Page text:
6.6/10
17,200
103 user 49 critic

Fame (1980)

A chronicle of the lives of several teenagers who attend a New York high school for students gifted in the performing arts.

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4,944 ( 711)

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Won 2 Oscars. Another 4 wins & 17 nominations. See more awards »
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Cast

Cast overview, first billed only:
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Lisa
Antonia Franceschi ...
Hilary
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Michael
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...
Steve Inwood ...
François Lafete
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...
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Miss Berg
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Farrell
...
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Storyline

At the New York City High School for the Performing Arts, students get specialized training that often leads to success as actors, singers, etc. This movie follows four students from the time when they audition to get into the school, through graduation. They are the brazen Coco Hernandez, shy Doris Finsecker, sensitive gay Montgomery MacNeil, and brash, abrasive Raul Garcia. Written by Reid Gagle

Plot Summary | Plot Synopsis

Taglines:

Remember my name... See more »

Genres:

Drama | Music | Musical

Certificate:

R | See all certifications »

Parents Guide:

 »
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Details

Country:

Language:

| | |

Release Date:

16 May 1980 (USA)  »

Also Known As:

Hot Lunch  »

Box Office

Gross:

$21 (USA) (2 January 1981)
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Company Credits

Production Co:

 »
Show detailed on  »

Technical Specs

Runtime:

Sound Mix:

(as Dolby Stereo)| (70 mm prints)

Color:

(Metrocolor)

Aspect Ratio:

1.85 : 1
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Did You Know?

Trivia

This was the first film in the history of the Academy Awards to have two songs nominated in the Best Song category. The nominated songs were the title song, written by Michael Gore and Dean Pitchford and "Out Here On My Own" written by Michael and Lesley Gore. The title song won. It has since happened several times. See more »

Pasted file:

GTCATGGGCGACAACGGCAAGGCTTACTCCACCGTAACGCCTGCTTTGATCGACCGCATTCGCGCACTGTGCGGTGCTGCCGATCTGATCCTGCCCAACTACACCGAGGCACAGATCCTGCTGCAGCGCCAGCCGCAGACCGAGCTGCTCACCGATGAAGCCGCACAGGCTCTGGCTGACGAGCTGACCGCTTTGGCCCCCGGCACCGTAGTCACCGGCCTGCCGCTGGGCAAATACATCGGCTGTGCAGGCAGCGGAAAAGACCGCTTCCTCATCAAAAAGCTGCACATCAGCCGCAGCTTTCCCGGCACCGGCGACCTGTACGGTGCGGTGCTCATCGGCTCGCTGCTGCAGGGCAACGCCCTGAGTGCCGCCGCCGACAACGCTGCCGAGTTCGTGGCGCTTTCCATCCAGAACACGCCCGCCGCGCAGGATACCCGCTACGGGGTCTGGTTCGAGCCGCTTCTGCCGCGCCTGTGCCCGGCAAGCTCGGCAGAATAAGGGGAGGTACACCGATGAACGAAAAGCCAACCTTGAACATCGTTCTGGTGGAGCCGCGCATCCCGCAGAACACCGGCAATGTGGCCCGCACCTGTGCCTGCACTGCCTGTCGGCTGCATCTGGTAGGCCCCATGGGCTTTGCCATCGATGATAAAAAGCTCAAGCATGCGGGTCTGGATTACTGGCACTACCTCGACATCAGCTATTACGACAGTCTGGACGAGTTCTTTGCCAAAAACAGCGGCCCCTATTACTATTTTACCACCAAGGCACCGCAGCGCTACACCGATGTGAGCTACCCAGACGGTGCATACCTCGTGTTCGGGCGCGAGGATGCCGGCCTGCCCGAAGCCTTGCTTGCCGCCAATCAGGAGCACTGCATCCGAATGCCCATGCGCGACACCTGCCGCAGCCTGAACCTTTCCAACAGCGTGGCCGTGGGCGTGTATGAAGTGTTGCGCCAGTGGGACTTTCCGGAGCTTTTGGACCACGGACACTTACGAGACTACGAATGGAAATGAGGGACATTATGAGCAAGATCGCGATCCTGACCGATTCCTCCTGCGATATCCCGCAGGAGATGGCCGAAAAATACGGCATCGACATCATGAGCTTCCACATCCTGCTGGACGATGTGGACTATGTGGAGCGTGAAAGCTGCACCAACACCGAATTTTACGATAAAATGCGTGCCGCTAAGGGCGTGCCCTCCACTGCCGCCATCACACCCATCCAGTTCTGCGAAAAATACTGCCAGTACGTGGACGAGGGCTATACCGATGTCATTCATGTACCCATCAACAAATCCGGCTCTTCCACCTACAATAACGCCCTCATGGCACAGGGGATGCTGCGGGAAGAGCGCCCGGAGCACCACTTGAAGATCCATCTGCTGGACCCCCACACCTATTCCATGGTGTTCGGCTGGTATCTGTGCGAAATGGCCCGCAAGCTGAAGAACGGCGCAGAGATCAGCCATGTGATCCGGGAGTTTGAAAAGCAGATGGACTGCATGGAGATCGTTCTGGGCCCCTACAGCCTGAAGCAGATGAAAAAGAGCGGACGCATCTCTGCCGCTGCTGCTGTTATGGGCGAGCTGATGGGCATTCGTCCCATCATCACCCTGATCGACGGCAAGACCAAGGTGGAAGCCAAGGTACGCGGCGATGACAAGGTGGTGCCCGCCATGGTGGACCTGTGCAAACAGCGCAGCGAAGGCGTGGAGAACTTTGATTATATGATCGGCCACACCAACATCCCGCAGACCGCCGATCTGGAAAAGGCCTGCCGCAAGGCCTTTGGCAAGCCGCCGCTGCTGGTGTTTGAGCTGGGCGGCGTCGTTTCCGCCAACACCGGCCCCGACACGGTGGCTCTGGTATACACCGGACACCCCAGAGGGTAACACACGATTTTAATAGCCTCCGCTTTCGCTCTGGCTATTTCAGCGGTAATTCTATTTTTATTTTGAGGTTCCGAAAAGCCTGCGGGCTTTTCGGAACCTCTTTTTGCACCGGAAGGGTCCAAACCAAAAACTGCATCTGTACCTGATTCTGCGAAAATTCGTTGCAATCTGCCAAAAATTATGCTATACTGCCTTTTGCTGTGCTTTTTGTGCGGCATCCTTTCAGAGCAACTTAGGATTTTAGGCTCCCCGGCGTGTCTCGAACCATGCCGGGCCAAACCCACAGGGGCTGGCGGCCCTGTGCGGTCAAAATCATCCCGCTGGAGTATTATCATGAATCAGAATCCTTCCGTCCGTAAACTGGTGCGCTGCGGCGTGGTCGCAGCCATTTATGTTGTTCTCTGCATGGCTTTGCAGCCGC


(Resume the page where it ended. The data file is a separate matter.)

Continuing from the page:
Goofs

When Lisa is talking with Miss Berg, Miss Berg goes to wash her hands. After she dries them, the washroom door keeps changing how far open it is. See more »

Quotes

Shorofsky: Music is the hardest profession of them all.
See more »

Connections

Featured in What a Year: 1980 (2007) See more »

Soundtracks

I Sing The Body Electric
(1979)
Music by Michael Gore
Lyrics by Dean Pitchford
Arranged by Steve Margoshes
Performed by Laura Dean, Irene Cara, Paul McCrane, Traci Parnell, and Eric Brockington
See more »

Frequently Asked Questions

See more (Spoiler Alert!) »

User Reviews

 
Good. Could have been great.
10 January 2007 | by (Omaha, NE USA) – See all my reviews

A recent survey of children in the UK re-enforced the notion put forth by this film 27 years ago. That being more than anything else, young people want to grow up to be somebody famous. It used to be doctors and firemen that kids wanted to be. Now, everyone wants to be famous. Fame is a story of a group of kids accepted into the High School for Performing Arts in New York City. We seen them first audition, then take classes and learn about life for the next four years. The film has a lot of fine qualities, but ultimately leaves you feeling a little unsatisfied.

Alan Parker's bold directorial style fits the story pretty well. The film has been classified as a musical, but more than anything it is a drama. Musical numbers and dance routines break out here and there, and Parker keeps them as close to realistic as they really could have been filmed. The acting is for the most part top-drawer with a few exceptions. The pacing is a little off, particularly toward the end of the film, but by that point, the story has already taken a few wrong turns anyway.

First off, the auditions at the beginning of the film should have weeded a couple of the principle characters out. It seems unlikely that anyone would show up and audition for one department, then stumble their way through admissions to another. Some of these people just don't look that talented or interested to begin with. Once the first year of classes gets going, the film settles into a nice groove. The interaction between students and teachers is very well handled, and it leaves you wanting more. The film begins to lose itself later on as we see more and more of the students' lives out of school. Some of these people just aren't worth caring about.

The film's biggest mistake is making the Ralph Garcy character so prominent. This guy is a boorish; self-centered jerk. A "professional a-hole" as he proudly declares on stage during his comedy routines. The audience is supposed to somehow feel for this guy and his tragic personal situation, but I was just hoping they'd throw his butt out of school. Irene Cara, Maureen Teefy, Paul McCrane and the late Gene Anthony Ray are the people you'll care about by the time this film is over. Try as I might, I still can't develop abs like Gene Anthony Ray had in this film.

Overall this film is good. It is memorable, interesting, and full of daring scenes and performances. It runs maybe a little too long, and perhaps some of the wrong characters get fully developed while others kind of hover in the background. The musical numbers are great, and there is even a surprise or two waiting to be discovered by the time the film is over. Though not perfect, Fame will be a film that lives on in one way or another for many years to come.

7 of 10 stars.

The Hound.


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